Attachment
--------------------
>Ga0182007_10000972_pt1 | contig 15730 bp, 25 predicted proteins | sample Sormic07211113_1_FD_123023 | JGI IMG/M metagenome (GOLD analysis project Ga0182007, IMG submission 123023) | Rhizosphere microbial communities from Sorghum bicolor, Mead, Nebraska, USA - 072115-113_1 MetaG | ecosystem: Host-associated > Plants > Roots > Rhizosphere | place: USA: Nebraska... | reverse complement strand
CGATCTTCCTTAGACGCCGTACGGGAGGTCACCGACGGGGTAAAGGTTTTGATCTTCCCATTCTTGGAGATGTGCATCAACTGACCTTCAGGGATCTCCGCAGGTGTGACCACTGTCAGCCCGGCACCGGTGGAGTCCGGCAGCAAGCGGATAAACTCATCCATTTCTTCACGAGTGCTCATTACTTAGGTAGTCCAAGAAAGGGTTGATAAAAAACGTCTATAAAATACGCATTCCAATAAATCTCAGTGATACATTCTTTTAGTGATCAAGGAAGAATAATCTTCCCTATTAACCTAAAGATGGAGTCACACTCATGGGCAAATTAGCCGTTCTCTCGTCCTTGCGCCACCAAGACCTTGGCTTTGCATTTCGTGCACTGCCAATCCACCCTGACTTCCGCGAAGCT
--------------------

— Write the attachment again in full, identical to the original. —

>Ga0182007_10000972_pt1 | contig 15730 bp, 25 predicted proteins | sample Sormic07211113_1_FD_123023 | JGI IMG/M metagenome (GOLD analysis project Ga0182007, IMG submission 123023) | Rhizosphere microbial communities from Sorghum bicolor, Mead, Nebraska, USA - 072115-113_1 MetaG | ecosystem: Host-associated > Plants > Roots > Rhizosphere | place: USA: Nebraska... | reverse complement strand
CGATCTTCCTTAGACGCCGTACGGGAGGTCACCGACGGGGTAAAGGTTTTGATCTTCCCATTCTTGGAGATGTGCATCAACTGACCTTCAGGGATCTCCGCAGGTGTGACCACTGTCAGCCCGGCACCGGTGGAGTCCGGCAGCAAGCGGATAAACTCATCCATTTCTTCACGAGTGCTCATTACTTAGGTAGTCCAAGAAAGGGTTGATAAAAAACGTCTATAAAATACGCATTCCAATAAATCTCAGTGATACATTCTTTTAGTGATCAAGGAAGAATAATCTTCCCTATTAACCTAAAGATGGAGTCACACTCATGGGCAAATTAGCCGTTCTCTCGTCCTTGCGCCACCAAGACCTTGGCTTTGCATTTCGTGCACTGCCAATCCACCCTGACTTCCGCGAAGCT